WILD and NOT SO WILD ANIMALS

kayaksLet me just say as far as sisters go, Chris is the wild one…  But I’m the one who lives with the wild animals — and not so wild animals!  Photo at left is of my sons.

A few weeks ago I went for a fishing/kayaking trip with my guys.  I brought a book.  Love to kayak, but not so much on fishing.  I’ll eat fish; I’ll cook fish; I’ll even flyfish, but I will not clean a fish.  Ick!  But this post is not about fish.

deerOn our ride to the “secret fishing hole”, we saw some amazing animals.  The weather was perfect — meaning the bugs were held at bay by a nice breeze and it was warm but not stifling.  Perfect!

This deer was nibbling in the road.  I’m told it was lapping salt deposits.  Sounds reasonable to me.  Again, I can’t disclose the location, but calcium could be there.  I’ll go with that explanation.

deerboundingWhen I see deer, it’s usually the back side of them as they scramble into the woods and I’m struggling to get my camera out.  Word to the wise:  When riding in animal country, keep the camera out of its case and ready to go!  Immediately after this shot, the deer bounded away, but not before I got another shot!  Pretty awesome!  What a beautiful animal!  And see why I say bounded?!

Next we saw a few moose.  Moose are much slower to “bound”.  Actually, I don’t think they do bound!  They still dislike human intrusion, so remember to keep the camera ready.  I’m not sure why, but moose love gravel pits.  Could it be more calcium on a larger scale than the deer in the road?  I mean, moose are much larger than deer.  Sounds plausible.  I’ll go with that as well.  Haha!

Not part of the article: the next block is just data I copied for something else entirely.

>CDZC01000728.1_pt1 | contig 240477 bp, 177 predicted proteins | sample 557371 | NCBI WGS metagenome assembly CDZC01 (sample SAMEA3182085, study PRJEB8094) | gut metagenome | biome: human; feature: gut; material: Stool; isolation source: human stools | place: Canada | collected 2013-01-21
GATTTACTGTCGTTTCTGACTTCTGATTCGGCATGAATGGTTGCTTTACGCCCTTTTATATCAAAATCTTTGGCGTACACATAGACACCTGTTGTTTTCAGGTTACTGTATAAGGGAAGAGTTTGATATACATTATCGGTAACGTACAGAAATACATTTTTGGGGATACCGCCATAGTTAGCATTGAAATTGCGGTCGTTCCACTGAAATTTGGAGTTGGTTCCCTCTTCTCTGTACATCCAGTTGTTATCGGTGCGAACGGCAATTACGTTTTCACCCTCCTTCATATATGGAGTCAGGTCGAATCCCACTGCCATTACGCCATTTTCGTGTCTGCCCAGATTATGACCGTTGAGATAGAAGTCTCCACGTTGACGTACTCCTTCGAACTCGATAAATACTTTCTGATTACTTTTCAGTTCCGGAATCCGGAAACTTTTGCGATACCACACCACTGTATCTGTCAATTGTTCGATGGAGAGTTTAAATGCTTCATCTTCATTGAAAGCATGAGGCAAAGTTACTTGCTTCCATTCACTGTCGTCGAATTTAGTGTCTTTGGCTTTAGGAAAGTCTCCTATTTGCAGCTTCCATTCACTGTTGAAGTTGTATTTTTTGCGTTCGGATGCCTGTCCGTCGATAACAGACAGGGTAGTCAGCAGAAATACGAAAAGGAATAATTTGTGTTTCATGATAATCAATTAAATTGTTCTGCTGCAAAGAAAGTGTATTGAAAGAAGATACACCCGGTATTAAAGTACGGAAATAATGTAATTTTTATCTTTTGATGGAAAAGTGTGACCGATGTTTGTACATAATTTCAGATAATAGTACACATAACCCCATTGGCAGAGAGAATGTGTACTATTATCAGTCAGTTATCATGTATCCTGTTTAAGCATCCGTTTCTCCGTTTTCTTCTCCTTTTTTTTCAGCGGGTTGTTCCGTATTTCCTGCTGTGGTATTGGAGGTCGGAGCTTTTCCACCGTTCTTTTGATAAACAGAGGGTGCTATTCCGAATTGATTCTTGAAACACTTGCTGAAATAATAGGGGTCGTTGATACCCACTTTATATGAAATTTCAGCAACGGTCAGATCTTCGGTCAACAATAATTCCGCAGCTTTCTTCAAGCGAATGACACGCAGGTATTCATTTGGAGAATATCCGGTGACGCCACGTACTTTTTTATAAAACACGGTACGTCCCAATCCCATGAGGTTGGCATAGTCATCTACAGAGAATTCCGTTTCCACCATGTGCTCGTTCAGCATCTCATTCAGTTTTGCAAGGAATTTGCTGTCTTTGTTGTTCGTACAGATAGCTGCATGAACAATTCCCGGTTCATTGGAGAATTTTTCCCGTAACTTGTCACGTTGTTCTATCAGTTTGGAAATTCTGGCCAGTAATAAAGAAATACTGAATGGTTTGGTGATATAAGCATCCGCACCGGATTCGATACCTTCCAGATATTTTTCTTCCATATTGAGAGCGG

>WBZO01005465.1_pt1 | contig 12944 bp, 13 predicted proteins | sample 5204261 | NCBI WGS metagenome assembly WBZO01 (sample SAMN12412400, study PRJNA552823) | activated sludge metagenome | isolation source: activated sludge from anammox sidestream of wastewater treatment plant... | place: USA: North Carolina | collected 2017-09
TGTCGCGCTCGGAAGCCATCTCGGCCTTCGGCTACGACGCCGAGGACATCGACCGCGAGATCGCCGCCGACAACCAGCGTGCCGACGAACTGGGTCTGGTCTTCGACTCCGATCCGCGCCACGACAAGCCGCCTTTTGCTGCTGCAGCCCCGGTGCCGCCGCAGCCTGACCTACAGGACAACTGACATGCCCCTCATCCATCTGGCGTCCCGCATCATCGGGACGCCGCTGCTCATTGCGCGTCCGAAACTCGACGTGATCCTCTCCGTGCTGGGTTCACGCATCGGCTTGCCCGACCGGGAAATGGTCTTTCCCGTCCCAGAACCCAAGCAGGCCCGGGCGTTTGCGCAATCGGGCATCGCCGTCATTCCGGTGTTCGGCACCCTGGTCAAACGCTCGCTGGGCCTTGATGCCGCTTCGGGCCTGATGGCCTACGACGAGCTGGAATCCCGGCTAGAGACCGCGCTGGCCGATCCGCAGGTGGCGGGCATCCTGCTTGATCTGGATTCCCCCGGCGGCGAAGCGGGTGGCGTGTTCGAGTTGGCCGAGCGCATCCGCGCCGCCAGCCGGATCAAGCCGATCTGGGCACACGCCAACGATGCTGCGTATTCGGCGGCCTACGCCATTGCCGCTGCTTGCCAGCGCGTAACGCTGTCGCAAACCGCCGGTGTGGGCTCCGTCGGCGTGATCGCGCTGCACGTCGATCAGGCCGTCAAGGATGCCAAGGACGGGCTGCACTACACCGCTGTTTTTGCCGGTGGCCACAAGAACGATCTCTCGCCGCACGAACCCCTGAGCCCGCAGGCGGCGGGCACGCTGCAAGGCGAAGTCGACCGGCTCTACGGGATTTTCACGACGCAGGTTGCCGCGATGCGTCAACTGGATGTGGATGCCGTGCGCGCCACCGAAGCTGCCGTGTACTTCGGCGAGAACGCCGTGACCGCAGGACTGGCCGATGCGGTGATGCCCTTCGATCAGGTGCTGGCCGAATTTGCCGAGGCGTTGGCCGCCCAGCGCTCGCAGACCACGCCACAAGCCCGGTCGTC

moose in gravel pitI love this shot of her walking up the slope!  And that brings up a great point.  Who knows how I can tell female from male?  Correct, you are!  Males have antlers at this time of year.

moosewalkingMost people are familiar with antlers – you see antler chandeliers, antler pull knobs on drawers and cabinets.  Obviously, these decorative antlers are from a deer, but moose antlers are used for signs, decorations on mantles, and even a medium for carving.  So who thinks the only way to get a set of antlers is by killing the animal?  You’d be wrong.  Antlers naturally drop off in late winter.  I know this because my guys collect them.  Someone asked them how many moose they had to kill to get all the antlers they collect.  That would be barbaric!  So now you know a little trivia and can thank me when you win a million on some tv show.

mooseFurther on up the road we saw this amazing creature who posed for the camera.  It happens. No fear… curious… model. It happens. Sometimes….  I actually got out of the truck, had time to zoom in, and took several shots.

Nice, Moosie!

Strike the pose!

lupineTo end the day, and this post, I have to include a shot of something wild which doesn’t eat calcium.  At least I don’t think it does…  Lupine!  Wonderful LUPINE!  It grows everywhere in Maine.  Once it goes to seed, it will have big pods that you can collect, bring home, and shake on the ground.  If you’re lucky, you’ll have lupine next summer. This is our mother’s favorite flower but she has the toughest time growing them. You can see why she wants them though. Absolutely beautiful!

Where is your favorite fishing spot? Haha, you don’t have to share if it’s secret but we sure would like to know!

 

 

 

 

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